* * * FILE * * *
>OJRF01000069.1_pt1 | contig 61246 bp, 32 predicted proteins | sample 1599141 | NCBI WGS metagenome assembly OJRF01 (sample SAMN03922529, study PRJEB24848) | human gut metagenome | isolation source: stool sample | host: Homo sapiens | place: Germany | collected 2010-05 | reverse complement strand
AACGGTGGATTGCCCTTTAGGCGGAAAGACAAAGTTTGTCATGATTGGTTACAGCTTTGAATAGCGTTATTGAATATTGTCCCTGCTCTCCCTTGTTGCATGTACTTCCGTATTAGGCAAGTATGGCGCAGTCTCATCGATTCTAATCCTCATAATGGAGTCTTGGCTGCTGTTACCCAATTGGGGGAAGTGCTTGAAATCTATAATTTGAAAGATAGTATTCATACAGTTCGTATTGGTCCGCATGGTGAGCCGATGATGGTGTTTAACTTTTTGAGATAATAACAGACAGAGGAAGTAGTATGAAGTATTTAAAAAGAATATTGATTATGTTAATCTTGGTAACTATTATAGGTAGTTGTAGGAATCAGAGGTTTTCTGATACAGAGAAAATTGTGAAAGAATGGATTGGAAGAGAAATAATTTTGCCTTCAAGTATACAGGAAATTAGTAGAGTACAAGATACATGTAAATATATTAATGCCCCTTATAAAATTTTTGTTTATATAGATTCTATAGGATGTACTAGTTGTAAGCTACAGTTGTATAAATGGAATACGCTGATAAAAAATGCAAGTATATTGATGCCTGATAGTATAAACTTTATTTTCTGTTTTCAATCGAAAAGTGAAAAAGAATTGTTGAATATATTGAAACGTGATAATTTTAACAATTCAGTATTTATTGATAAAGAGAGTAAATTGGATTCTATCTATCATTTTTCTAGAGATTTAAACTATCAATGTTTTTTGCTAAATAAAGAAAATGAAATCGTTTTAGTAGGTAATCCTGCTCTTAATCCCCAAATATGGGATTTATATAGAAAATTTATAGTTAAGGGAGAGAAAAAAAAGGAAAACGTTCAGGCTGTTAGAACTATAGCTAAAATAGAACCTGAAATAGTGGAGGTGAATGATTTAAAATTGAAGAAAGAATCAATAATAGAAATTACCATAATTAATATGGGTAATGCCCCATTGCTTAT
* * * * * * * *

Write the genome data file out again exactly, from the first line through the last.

>OJRF01000069.1_pt1 | contig 61246 bp, 32 predicted proteins | sample 1599141 | NCBI WGS metagenome assembly OJRF01 (sample SAMN03922529, study PRJEB24848) | human gut metagenome | isolation source: stool sample | host: Homo sapiens | place: Germany | collected 2010-05 | reverse complement strand
AACGGTGGATTGCCCTTTAGGCGGAAAGACAAAGTTTGTCATGATTGGTTACAGCTTTGAATAGCGTTATTGAATATTGTCCCTGCTCTCCCTTGTTGCATGTACTTCCGTATTAGGCAAGTATGGCGCAGTCTCATCGATTCTAATCCTCATAATGGAGTCTTGGCTGCTGTTACCCAATTGGGGGAAGTGCTTGAAATCTATAATTTGAAAGATAGTATTCATACAGTTCGTATTGGTCCGCATGGTGAGCCGATGATGGTGTTTAACTTTTTGAGATAATAACAGACAGAGGAAGTAGTATGAAGTATTTAAAAAGAATATTGATTATGTTAATCTTGGTAACTATTATAGGTAGTTGTAGGAATCAGAGGTTTTCTGATACAGAGAAAATTGTGAAAGAATGGATTGGAAGAGAAATAATTTTGCCTTCAAGTATACAGGAAATTAGTAGAGTACAAGATACATGTAAATATATTAATGCCCCTTATAAAATTTTTGTTTATATAGATTCTATAGGATGTACTAGTTGTAAGCTACAGTTGTATAAATGGAATACGCTGATAAAAAATGCAAGTATATTGATGCCTGATAGTATAAACTTTATTTTCTGTTTTCAATCGAAAAGTGAAAAAGAATTGTTGAATATATTGAAACGTGATAATTTTAACAATTCAGTATTTATTGATAAAGAGAGTAAATTGGATTCTATCTATCATTTTTCTAGAGATTTAAACTATCAATGTTTTTTGCTAAATAAAGAAAATGAAATCGTTTTAGTAGGTAATCCTGCTCTTAATCCCCAAATATGGGATTTATATAGAAAATTTATAGTTAAGGGAGAGAAAAAAAAGGAAAACGTTCAGGCTGTTAGAACTATAGCTAAAATAGAACCTGAAATAGTGGAGGTGAATGATTTAAAATTGAAGAAAGAATCAATAATAGAAATTACCATAATTAATATGGGTAATGCCCCATTGCTTAT